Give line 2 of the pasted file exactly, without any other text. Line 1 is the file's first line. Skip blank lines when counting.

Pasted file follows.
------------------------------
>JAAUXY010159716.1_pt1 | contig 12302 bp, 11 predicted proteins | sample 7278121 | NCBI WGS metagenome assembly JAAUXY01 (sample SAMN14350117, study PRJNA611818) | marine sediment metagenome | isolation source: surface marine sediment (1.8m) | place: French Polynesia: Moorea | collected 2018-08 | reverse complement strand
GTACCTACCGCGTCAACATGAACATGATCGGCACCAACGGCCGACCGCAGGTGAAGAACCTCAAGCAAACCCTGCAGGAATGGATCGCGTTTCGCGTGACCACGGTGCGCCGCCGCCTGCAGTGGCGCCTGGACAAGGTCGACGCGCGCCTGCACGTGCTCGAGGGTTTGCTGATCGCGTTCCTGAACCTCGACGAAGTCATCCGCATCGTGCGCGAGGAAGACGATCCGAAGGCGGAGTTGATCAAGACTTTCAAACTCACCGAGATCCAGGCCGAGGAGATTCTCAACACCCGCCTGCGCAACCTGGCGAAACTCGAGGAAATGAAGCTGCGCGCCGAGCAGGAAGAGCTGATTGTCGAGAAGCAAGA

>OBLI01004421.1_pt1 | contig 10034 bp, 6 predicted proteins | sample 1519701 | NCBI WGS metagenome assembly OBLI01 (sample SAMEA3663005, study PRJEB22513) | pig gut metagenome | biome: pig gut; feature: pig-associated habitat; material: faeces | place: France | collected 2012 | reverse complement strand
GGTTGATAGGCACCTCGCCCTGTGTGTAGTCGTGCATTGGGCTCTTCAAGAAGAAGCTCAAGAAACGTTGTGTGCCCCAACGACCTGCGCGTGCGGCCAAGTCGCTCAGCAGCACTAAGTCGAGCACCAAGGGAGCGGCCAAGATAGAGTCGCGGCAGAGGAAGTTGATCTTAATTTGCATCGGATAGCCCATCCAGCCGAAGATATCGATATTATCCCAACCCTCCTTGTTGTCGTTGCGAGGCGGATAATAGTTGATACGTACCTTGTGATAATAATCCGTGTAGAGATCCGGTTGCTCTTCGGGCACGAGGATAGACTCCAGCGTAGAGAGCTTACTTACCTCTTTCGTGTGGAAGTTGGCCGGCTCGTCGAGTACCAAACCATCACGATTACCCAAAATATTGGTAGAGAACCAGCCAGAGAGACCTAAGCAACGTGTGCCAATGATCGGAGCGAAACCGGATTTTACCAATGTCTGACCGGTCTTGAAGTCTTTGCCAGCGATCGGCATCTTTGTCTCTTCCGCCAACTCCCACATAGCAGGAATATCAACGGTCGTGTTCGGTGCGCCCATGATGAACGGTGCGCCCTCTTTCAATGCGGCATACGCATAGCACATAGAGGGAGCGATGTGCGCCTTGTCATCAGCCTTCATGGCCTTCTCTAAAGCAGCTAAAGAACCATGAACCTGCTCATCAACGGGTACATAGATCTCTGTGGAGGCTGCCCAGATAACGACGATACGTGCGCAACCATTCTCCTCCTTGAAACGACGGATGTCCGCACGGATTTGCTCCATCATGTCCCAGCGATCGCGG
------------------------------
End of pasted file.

GTACCTACCGCGTCAACATGAACATGATCGGCACCAACGGCCGACCGCAGGTGAAGAACCTCAAGCAAACCCTGCAGGAATGGATCGCGTTTCGCGTGACCACGGTGCGCCGCCGCCTGCAGTGGCGCCTGGACAAGGTCGACGCGCGCCTGCACGTGCTCGAGGGTTTGCTGATCGCGTTCCTGAACCTCGACGAAGTCATCCGCATCGTGCGCGAGGAAGACGATCCGAAGGCGGAGTTGATCAAGACTTTCAAACTCACCGAGATCCAGGCCGAGGAGATTCTCAACACCCGCCTGCGCAACCTGGCGAAACTCGAGGAAATGAAGCTGCGCGCCGAGCAGGAAGAGCTGATTGTCGAGAAGCAAGA